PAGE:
He has been stellar in every guise, but over the last decade or so, when playing with Evanston's Jason Narducy on bass and Jon Wuerster from the band Superchunk on drums, he has been especially mind-blowing.

To the point that a superlative show is pretty much a sure thing, as reiterated at Metro, a great Chicago venue he has blistered often.

Whenever tickets went on sale for Friday and Saturday's gigs, I did not jump on getting one.

But last week I realized it had been over two months since I'd been to a concert, and with tickets remaining--they sold out by show time--and the Metro able to accommodate my request for a seat in the balcony, I couldn't resist the chance to see Mould for the first time in 3 years, figuring it a certainty I'd be thoroughly rocked.

And I was.

If you've seen Bob Mould at full-tilt, you probably don't need to be reading this review to know how wondrous he is--especially with Wuerster and Narducy, both outstanding sidemen.

And if you haven't, this isn't going to explain something that can't be explained. It's a unique visceral experience, perhaps akin to standing amid a howling windstorm, joyously.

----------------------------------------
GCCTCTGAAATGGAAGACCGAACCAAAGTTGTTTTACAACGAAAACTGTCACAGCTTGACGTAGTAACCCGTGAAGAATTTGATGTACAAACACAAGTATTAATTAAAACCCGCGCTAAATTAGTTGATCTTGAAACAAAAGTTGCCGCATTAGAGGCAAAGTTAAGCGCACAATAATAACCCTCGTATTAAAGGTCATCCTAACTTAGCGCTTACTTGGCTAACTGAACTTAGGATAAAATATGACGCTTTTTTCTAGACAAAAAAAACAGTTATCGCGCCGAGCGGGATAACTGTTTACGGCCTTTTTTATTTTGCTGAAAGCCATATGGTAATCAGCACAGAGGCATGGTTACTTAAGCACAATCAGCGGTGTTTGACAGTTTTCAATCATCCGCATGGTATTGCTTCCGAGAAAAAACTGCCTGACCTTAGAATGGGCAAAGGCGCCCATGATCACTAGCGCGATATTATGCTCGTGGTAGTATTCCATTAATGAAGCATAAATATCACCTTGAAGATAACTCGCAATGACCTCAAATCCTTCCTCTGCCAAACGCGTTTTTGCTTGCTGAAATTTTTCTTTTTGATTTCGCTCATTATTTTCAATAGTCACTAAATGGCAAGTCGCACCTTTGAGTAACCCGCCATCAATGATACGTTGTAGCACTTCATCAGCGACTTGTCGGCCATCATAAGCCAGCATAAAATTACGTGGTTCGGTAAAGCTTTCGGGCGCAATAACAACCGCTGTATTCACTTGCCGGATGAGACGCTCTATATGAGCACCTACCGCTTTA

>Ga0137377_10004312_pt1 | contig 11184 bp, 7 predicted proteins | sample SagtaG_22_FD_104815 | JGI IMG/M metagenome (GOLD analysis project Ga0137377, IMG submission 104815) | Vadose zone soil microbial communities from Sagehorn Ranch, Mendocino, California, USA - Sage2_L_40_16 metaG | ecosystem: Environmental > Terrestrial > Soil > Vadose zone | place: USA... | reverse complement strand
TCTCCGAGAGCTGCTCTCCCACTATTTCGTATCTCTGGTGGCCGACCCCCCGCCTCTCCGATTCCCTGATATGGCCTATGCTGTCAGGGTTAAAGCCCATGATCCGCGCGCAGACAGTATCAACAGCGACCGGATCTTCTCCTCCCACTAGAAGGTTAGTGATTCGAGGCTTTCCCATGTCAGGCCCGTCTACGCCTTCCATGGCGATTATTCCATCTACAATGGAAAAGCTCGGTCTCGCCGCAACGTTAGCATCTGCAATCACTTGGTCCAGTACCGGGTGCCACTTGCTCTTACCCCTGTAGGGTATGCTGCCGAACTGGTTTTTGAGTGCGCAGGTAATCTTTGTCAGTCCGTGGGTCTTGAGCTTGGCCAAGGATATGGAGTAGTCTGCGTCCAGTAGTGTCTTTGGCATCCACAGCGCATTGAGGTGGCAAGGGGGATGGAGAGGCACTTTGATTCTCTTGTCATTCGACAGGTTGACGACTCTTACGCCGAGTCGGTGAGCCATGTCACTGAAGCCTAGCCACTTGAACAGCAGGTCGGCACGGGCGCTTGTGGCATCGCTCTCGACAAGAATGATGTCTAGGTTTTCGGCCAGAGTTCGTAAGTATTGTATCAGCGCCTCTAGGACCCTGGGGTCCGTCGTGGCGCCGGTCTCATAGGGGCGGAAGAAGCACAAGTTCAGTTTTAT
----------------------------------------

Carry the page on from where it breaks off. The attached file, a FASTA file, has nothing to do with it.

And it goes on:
But you--and especially the 3 pals who accompanied me at the show--may wonder why I awarded @@@@1/2 and not a Seth Saith maximum of @@@@@.

Certainly, it's an inexact delineation, but though there were many blissful moments among the 90 or so minutes Mould & Co. were onstage, it seemed a tad less frenetic than past shows of his I've seen.

If he's slowing down just a bit as he gets older and--per the Rolling Stone interview and his latest album titled Sunshine Rock--seems to be happier, that's really only a good thing.